This post is by Rayen Sagredo from ArchDaily
Click here to view on the original site: Original Post
- Architects: First Light Studio
- Location: Martinborough, New Zealand
- Lead Architects: Benjamin Jagersma, Guy Marriage
- Area: 205.0 m2
- Project Year: 2015
- Photographs: Jason Mann Photography
Text description provided by the architects. This barn-inspired home offers a striking reference to rural vernacular. Long and lean, the form is remarkably simple. A monolithic roof plane sweeps up past the large established walnut tree to form a double-height concert hall living space with mezzanine viewing gallery for the two retired musicians to practice, play and entertain friends.
The owners moved to be closer to family in Wellington but settled in the Wairarapa, wanting to make the most of the more temperate climate and beautiful sunny evenings. Their musical interest drove the design to create an acoustically, environmentally conscious and accessible home that felt compact but could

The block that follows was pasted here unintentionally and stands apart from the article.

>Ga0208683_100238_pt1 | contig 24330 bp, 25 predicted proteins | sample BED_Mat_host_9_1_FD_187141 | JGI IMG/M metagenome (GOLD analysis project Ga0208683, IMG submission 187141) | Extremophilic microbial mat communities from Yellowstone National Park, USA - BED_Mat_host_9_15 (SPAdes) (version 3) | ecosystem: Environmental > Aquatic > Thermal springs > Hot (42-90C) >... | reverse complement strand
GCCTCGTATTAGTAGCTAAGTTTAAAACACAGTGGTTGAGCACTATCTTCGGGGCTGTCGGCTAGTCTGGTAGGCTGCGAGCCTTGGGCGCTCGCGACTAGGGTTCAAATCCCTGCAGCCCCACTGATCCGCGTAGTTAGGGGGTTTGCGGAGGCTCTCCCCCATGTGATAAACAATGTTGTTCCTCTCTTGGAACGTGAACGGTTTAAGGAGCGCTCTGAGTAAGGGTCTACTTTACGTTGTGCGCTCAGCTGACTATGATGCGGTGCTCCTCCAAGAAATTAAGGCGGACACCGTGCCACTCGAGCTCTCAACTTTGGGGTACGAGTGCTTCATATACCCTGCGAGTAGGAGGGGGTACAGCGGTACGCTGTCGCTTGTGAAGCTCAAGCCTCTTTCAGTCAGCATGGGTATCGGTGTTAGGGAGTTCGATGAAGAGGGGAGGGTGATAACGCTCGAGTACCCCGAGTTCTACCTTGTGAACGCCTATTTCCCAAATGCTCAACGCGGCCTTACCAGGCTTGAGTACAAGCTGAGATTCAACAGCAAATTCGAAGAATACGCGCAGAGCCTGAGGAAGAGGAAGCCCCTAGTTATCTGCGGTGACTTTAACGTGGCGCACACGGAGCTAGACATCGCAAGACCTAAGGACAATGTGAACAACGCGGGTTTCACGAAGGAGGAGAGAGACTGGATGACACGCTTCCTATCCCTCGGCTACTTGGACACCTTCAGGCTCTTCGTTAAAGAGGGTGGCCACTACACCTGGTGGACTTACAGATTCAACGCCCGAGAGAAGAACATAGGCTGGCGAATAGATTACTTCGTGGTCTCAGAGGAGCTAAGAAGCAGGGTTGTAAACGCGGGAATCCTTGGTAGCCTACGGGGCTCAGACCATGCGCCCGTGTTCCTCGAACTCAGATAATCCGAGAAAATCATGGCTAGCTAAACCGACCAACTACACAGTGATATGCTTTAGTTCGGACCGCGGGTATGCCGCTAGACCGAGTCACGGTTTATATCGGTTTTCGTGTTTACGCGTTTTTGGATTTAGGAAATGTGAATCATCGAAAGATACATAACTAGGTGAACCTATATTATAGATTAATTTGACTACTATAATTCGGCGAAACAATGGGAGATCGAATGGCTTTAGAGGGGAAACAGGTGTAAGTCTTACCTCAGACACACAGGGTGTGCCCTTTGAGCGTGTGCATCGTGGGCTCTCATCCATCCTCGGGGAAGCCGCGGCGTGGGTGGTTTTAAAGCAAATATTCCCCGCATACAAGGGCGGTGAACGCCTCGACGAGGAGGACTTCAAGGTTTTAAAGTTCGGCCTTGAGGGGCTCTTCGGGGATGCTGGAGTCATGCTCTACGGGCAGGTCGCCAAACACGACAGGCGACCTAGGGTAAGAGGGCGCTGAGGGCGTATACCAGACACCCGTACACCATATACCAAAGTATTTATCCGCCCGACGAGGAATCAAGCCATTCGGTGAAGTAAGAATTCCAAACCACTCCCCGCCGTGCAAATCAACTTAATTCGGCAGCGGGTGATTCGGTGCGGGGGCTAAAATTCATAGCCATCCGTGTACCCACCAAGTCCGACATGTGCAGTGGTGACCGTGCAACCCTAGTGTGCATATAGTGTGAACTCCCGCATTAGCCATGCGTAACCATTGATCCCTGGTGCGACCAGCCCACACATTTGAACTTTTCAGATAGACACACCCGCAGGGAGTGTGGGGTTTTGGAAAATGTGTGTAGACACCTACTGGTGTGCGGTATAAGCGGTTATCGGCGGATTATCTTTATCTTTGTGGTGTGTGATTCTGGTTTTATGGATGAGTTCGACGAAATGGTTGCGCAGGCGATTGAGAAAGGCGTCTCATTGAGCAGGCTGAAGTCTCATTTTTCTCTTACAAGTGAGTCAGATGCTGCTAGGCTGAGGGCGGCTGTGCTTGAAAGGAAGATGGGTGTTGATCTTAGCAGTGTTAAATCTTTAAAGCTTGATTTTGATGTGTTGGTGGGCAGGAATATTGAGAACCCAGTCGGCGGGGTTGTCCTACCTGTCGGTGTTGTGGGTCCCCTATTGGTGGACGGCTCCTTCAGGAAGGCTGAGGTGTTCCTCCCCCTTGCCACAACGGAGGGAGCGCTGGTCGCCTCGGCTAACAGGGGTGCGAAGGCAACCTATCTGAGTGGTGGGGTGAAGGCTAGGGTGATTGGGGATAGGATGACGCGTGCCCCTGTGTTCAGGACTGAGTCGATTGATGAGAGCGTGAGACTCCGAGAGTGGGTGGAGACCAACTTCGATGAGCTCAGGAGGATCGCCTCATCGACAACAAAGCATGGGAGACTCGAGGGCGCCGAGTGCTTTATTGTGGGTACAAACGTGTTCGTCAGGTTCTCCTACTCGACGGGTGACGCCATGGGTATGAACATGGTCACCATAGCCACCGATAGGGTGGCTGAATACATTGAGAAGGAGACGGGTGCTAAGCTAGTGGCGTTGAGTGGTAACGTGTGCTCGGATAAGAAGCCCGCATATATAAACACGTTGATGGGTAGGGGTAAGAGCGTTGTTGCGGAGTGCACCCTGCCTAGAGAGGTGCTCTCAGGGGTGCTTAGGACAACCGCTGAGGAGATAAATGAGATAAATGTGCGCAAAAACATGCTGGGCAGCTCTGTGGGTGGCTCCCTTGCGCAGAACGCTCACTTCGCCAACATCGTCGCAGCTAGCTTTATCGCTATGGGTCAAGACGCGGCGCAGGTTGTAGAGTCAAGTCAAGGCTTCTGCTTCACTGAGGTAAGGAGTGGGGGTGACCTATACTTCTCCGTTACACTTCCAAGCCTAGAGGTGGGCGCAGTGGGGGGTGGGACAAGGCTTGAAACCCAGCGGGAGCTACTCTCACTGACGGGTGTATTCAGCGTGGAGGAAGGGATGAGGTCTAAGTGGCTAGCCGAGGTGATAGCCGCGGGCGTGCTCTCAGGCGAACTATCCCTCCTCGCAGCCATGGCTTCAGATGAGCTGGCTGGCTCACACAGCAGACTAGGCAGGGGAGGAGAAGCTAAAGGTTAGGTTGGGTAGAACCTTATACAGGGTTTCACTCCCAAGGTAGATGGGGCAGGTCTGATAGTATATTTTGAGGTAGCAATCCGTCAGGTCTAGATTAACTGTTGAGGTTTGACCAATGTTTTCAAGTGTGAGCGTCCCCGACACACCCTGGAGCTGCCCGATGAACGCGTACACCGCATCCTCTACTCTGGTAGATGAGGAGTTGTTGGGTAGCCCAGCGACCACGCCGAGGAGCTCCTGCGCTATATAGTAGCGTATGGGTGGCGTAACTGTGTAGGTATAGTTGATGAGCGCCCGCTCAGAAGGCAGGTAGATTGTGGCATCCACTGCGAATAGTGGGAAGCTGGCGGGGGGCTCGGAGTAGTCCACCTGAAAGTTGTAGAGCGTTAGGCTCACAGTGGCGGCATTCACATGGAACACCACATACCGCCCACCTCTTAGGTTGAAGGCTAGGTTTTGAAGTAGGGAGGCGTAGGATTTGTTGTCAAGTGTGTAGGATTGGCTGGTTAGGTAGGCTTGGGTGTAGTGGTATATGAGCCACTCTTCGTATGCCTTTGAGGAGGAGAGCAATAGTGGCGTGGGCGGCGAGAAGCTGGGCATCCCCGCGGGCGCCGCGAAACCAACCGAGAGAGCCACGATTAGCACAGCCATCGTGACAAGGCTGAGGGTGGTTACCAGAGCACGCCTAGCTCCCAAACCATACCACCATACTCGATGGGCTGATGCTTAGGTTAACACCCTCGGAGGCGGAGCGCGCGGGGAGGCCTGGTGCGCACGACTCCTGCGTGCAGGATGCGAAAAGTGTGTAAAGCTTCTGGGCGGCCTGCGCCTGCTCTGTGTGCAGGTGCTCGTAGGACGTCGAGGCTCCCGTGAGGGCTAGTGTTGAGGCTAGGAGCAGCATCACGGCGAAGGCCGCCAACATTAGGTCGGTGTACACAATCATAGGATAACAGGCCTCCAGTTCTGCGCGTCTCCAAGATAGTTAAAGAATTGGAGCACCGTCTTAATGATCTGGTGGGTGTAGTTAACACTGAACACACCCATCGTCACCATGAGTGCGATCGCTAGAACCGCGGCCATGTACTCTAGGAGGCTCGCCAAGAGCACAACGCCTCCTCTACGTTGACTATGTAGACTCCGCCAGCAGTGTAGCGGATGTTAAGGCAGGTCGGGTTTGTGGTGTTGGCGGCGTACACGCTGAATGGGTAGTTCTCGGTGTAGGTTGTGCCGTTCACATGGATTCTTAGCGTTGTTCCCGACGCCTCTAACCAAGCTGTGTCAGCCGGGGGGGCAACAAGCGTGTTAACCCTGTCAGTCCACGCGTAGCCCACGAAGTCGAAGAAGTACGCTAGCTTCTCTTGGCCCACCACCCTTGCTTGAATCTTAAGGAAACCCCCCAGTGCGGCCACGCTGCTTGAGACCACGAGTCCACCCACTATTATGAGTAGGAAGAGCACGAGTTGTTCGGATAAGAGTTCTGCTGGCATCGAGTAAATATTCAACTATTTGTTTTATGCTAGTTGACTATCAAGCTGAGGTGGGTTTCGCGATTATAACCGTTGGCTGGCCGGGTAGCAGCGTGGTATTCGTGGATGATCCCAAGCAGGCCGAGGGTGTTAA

accommodate extended family.
Much like a hay barn, in this design form follows function. The double-height roof cleverly accommodates a double garage and workshop at ground level and guest two bedroom and bathroom loft above. Adjacent to this, the open-plan kitchen / living / dining room takes advantage of the high ceiling. To the northeast end of the house, the main sleeping quarters domestic-scaled 2.4m stud height creates more modest volumes. The terrace wraps around the eastern façade offering the perfect sheltered spot for a quiet morning coffee. Services are efficiently oriented along the southern spine of the house, with generous laundry, kitchen, bathroom and separate WC facilities. A highly insulated nearly airtight envelope clad in corrugated iron and shiplap redwood is practical yet warmly references the redwood groves surrounding their previous family home.
The awning, a reinterpretation of the Wairarapa veranda shelters the northern façade from the hot summer sun while creating an impressive entrance. The established Walnut became a central figure in the design, linking the outdoor and indoor dining spaces with dappled light while naturally mediating temperature in the house with its seasonal changes.
<img src="http://feeds.feedburner.com/~r/ArchDaily/~4/Q84lYr7nrHQ" height="1" width="1" alt=""/>